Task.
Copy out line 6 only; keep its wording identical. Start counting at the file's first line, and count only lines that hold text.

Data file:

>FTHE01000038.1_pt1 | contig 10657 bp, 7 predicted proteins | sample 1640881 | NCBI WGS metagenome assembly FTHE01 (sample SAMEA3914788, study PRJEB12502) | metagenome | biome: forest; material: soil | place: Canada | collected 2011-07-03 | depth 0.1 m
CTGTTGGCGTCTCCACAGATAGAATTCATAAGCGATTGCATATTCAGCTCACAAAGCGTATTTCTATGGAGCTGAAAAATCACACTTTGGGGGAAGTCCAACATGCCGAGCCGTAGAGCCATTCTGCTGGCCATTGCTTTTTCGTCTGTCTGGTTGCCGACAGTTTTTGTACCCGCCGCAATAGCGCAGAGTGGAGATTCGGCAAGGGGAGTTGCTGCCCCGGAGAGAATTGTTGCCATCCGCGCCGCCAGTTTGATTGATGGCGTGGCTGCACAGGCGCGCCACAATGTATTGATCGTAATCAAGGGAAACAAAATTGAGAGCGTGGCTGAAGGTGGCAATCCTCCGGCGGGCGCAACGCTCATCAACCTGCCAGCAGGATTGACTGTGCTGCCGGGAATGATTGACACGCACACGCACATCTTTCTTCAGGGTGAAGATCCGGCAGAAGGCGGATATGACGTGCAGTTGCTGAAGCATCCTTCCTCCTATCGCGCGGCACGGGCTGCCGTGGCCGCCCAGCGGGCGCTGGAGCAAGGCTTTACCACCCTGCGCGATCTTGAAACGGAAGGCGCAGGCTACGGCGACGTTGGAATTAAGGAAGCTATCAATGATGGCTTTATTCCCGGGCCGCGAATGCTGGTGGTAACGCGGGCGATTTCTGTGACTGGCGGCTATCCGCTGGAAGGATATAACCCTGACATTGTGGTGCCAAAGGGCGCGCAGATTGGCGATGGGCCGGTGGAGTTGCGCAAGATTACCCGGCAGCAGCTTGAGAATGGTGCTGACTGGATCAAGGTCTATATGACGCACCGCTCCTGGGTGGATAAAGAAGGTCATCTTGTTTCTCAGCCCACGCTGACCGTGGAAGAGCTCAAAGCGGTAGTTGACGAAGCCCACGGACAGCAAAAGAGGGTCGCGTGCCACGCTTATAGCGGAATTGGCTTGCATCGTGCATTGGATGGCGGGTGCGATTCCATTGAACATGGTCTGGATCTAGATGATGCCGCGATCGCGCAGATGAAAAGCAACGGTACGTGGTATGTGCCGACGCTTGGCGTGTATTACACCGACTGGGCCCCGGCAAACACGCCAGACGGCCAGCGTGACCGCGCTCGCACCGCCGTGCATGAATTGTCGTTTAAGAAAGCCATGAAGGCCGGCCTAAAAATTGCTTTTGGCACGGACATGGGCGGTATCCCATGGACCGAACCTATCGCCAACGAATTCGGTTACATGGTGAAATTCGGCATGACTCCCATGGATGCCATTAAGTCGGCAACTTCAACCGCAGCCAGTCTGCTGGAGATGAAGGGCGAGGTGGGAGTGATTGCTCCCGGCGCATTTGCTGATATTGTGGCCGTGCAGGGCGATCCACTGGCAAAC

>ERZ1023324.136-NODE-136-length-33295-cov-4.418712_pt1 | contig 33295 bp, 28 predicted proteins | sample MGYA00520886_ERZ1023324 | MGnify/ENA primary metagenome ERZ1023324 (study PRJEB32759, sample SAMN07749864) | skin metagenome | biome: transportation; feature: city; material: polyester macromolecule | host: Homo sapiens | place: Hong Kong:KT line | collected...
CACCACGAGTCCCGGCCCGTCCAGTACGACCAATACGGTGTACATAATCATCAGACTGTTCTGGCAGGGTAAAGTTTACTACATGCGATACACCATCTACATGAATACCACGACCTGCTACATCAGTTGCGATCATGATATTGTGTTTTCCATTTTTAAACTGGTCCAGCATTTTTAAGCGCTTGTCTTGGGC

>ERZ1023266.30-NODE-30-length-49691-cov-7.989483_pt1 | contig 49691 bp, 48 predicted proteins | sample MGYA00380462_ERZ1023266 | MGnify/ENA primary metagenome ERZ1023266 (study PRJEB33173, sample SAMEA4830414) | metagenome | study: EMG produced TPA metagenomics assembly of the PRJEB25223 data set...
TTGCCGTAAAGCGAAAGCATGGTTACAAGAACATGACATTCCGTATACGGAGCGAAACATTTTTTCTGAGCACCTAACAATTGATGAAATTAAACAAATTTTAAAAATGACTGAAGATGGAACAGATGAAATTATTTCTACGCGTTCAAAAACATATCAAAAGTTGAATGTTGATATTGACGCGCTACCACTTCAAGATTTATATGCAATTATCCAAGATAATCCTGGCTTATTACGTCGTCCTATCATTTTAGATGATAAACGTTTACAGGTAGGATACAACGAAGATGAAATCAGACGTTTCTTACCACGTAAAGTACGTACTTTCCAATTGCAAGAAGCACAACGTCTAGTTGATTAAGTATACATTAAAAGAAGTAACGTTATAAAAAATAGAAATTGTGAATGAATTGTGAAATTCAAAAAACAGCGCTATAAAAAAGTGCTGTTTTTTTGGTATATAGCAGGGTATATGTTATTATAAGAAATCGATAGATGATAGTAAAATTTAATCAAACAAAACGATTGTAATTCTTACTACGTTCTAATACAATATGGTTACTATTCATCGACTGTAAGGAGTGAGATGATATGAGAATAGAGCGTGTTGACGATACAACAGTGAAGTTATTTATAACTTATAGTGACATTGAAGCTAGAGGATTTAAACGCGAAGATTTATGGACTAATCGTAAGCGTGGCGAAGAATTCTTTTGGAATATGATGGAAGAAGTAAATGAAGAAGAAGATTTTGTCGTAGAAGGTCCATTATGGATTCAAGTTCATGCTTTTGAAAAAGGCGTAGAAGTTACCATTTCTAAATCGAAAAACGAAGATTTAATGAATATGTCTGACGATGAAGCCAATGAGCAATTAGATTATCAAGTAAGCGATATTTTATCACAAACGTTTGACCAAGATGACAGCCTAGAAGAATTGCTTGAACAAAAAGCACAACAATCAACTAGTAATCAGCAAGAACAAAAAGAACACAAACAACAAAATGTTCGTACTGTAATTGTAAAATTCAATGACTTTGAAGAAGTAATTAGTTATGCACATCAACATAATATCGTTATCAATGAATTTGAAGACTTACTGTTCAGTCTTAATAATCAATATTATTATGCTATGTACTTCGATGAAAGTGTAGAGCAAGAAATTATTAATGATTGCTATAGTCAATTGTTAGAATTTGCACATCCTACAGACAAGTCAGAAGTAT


TTGCCGTAAAGCGAAAGCATGGTTACAAGAACATGACATTCCGTATACGGAGCGAAACATTTTTTCTGAGCACCTAACAATTGATGAAATTAAACAAATTTTAAAAATGACTGAAGATGGAACAGATGAAATTATTTCTACGCGTTCAAAAACATATCAAAAGTTGAATGTTGATATTGACGCGCTACCACTTCAAGATTTATATGCAATTATCCAAGATAATCCTGGCTTATTACGTCGTCCTATCATTTTAGATGATAAACGTTTACAGGTAGGATACAACGAAGATGAAATCAGACGTTTCTTACCACGTAAAGTACGTACTTTCCAATTGCAAGAAGCACAACGTCTAGTTGATTAAGTATACATTAAAAGAAGTAACGTTATAAAAAATAGAAATTGTGAATGAATTGTGAAATTCAAAAAACAGCGCTATAAAAAAGTGCTGTTTTTTTGGTATATAGCAGGGTATATGTTATTATAAGAAATCGATAGATGATAGTAAAATTTAATCAAACAAAACGATTGTAATTCTTACTACGTTCTAATACAATATGGTTACTATTCATCGACTGTAAGGAGTGAGATGATATGAGAATAGAGCGTGTTGACGATACAACAGTGAAGTTATTTATAACTTATAGTGACATTGAAGCTAGAGGATTTAAACGCGAAGATTTATGGACTAATCGTAAGCGTGGCGAAGAATTCTTTTGGAATATGATGGAAGAAGTAAATGAAGAAGAAGATTTTGTCGTAGAAGGTCCATTATGGATTCAAGTTCATGCTTTTGAAAAAGGCGTAGAAGTTACCATTTCTAAATCGAAAAACGAAGATTTAATGAATATGTCTGACGATGAAGCCAATGAGCAATTAGATTATCAAGTAAGCGATATTTTATCACAAACGTTTGACCAAGATGACAGCCTAGAAGAATTGCTTGAACAAAAAGCACAACAATCAACTAGTAATCAGCAAGAACAAAAAGAACACAAACAACAAAATGTTCGTACTGTAATTGTAAAATTCAATGACTTTGAAGAAGTAATTAGTTATGCACATCAACATAATATCGTTATCAATGAATTTGAAGACTTACTGTTCAGTCTTAATAATCAATATTATTATGCTATGTACTTCGATGAAAGTGTAGAGCAAGAAATTATTAATGATTGCTATAGTCAATTGTTAGAATTTGCACATCCTACAGACAAGTCAGAAGTAT